The 260,574 sq m Hiwell Amber Centre comprises a mixed tower housing a hotel (Andaz Hotel) and offices, an additional office tower and two high-end apartment towers, all of which stand atop a plinth that accommodates a conference centre, a hotel ballroom, commercial units, an art museum and community facilities.
In contrast to typical high-density commercial complexes, UNStudio’s design for the development redefines the mixed-use urban landscape by introducing a variety of podiums, public and dynamic open spaces, thereby creating a large scale ‘Urban Living Room’ topped by four towers with integrated functions.
The entire site is composed to echo the existing urban fabric and landscape conditions, while enabling unobstructed views towards adjacent buildings and the river for the four 140m high towers. This in turn frees up public space in the centre of the site to form a central courtyard, hotel plazas and landscaped corridors, with the podiums scattered around these layered public plazas. The arrangement of the towers therefore provides open views, but also creates a permeable urban interface at ground level that opens up in all directions, inviting visitors into the centre of the site.
The site further takes advantage of its proximity to the Dongfeng River, a tributary of the Qiantang River, to introduce natural green landscaping and waterscaping.
This functional distribution and spatial layout compliments contemporary healthy lifestyles and provides space for sustainable innovation. It thereby caters to the changing needs of work and living in the post-pandemic era.
The canopy of the flowing facade
The glass canopies of the hotel tower facades reinforce the architectural concept of creating a gesture of openness. The extensive curtain of the hotel tower flows down the facade and unfolds like wings across the lower zones. A curved horizontal surface then wraps around the four towers, connecting the individual programmes while providing a frame for the internal and external courtyards.
Towards the ground level, the extensive canopy interweaves with the glass curtain wall to provide open views. The scaled glass reflects sunlight from different angles to create a shimmering visual effect that echoes the endless flow of the Qiantang River. The canopy meanwhile extends downwards with tree-like columns connecting it to the ground, providing a comfortable social environment for all surrounded by nature.
The translucent canopy also functions as an environmentally responsive element that benefits the physical and mental health of the users. Its ringed shape creates a covered central walkway that accelerates air circulation while providing a shield from the elements without compromising on daylight. As such, the structure forms an all-weather micro-environment under the canopy that encourages residents and visitors to communicate, interact and relax in the outdoor public spaces.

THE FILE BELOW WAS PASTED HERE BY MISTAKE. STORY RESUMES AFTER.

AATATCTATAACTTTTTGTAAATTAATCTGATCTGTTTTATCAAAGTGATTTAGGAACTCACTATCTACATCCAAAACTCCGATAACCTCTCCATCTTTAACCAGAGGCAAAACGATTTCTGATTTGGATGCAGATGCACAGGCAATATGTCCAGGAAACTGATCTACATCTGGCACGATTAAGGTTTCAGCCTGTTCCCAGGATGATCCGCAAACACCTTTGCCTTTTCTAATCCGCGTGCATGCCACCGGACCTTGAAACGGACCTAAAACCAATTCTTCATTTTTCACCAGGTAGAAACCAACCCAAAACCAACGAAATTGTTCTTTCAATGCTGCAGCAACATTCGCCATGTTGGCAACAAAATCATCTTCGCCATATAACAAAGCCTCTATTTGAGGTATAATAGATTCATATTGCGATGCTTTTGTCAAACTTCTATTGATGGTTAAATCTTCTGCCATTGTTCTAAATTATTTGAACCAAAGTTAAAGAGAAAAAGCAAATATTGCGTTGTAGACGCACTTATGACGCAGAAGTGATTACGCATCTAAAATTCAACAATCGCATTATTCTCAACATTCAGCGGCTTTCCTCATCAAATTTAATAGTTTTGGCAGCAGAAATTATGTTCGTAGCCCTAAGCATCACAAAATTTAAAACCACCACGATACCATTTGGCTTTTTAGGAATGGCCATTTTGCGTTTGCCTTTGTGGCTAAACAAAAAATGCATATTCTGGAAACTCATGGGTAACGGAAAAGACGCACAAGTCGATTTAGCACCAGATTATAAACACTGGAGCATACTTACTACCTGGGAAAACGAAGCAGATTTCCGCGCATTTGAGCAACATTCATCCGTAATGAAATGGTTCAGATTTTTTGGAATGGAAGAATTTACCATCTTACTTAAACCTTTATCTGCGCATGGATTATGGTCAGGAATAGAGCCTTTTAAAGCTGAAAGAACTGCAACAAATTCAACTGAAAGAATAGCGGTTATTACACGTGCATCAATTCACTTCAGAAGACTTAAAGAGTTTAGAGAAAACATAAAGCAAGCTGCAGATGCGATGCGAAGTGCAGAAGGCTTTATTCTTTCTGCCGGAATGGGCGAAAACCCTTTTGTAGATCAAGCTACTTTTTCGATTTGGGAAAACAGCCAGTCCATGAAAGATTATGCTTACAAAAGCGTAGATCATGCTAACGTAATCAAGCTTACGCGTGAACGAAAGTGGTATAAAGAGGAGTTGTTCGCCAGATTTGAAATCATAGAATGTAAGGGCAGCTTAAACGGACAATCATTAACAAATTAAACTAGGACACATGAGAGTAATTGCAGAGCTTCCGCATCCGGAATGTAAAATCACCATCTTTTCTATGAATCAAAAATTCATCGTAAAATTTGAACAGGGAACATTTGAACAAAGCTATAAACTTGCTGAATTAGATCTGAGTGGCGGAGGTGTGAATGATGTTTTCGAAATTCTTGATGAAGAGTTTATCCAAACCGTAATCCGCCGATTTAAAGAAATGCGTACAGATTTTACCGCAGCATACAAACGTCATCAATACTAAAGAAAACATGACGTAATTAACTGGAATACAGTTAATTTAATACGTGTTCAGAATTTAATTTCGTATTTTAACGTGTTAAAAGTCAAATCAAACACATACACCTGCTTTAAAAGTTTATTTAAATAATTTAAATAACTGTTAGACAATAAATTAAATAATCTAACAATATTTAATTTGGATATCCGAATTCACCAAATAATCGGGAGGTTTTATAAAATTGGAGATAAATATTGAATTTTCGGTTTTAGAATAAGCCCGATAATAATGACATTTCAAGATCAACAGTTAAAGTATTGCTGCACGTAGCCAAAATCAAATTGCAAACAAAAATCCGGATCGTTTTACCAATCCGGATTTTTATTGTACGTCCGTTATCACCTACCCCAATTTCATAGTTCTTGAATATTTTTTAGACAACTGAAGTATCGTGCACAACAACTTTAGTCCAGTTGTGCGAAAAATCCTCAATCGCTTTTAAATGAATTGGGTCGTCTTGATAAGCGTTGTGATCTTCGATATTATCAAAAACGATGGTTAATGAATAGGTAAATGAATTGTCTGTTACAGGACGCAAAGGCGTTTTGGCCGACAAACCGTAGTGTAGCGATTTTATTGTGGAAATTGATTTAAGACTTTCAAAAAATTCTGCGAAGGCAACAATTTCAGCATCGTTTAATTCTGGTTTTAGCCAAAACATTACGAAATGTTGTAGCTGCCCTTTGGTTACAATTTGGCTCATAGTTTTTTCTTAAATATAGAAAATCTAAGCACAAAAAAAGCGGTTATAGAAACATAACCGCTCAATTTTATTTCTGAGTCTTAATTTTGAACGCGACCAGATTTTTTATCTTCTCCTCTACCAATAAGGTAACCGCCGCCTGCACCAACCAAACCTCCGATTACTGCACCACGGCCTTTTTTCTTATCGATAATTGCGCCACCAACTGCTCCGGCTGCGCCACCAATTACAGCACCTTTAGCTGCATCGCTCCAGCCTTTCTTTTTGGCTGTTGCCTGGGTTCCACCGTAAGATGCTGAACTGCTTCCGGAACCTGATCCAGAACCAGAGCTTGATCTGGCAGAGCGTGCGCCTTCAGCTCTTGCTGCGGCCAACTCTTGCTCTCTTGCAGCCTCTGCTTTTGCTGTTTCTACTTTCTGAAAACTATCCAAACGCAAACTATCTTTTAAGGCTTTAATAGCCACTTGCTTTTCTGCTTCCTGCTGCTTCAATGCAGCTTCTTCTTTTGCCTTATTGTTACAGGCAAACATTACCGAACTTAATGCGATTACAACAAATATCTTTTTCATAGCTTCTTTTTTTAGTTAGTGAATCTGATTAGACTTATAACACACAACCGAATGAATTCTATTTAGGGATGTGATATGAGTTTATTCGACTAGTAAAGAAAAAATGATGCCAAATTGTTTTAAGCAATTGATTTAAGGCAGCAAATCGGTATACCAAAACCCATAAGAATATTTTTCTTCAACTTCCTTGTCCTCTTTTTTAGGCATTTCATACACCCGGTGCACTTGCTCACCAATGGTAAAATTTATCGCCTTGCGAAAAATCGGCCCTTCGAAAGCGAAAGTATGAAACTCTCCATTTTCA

The translucent canopy is integrated with glass curtain walls to ensure maximum daylight inside the building. However, in order to avoid excessive solar heat penetration, vertical fins placed on the glass facade of the hotel tower effectively solve this problem. As such, the design creates a comfortable, naturally ventilated living environment for the vertical spaces.
The design logic applied to the glass wall, frame pattern and materials on the lower levels merges with the tower facade. This ensures the fluidity of the shell as well as the correlation of the canopy and dynamic public spaces. The metal edges of the vertical frame provide a silk-like effect on the smooth glass facade. At ground level, the facade takes on a human-scale with smaller volumes. These volumes are introduced to achieve horizontal variance and connect with the adjoining street.
Urban Living Room
The lower volumes are designed to reflect the ancient Liangzhu village in Hangzhou, with the podium representing a modern reinterpretation of one to three storey buildings and enhancing local cultural identity. The village-like volumes sheltered by the giant canopy, serve as a conference centre, commercial units, a hotel ballroom, a roof garden and an art museum. A fluid network of plazas creates strong pedestrian connections throughout the site and enhances the village-like experience. Semi-outdoor areas on the middle floors and roof gardens further provide places for residents to relax and interact.
The ‘Urban Living Room’ serves as the main activator and attractor of the site. At ground level it is an urban garden, while on the plazas it serves as an entrance into the site, all the while creating inward and outward connections. With its variety of spaces enabling different uses, it is an incubator for culture and innovation and a connector that unites a variety of programs with the city.
Complementing this, the volume of the podium surface merges with the lower areas of the hotel tower and curves upwards, with vertical brass seams emphasizing the curtain-like openings that visually unite the four towers and the development as a whole. The angled facade frames that are revealed by the peeled back curtain wall on the lower levels also decrease in profile as they rise up the tower.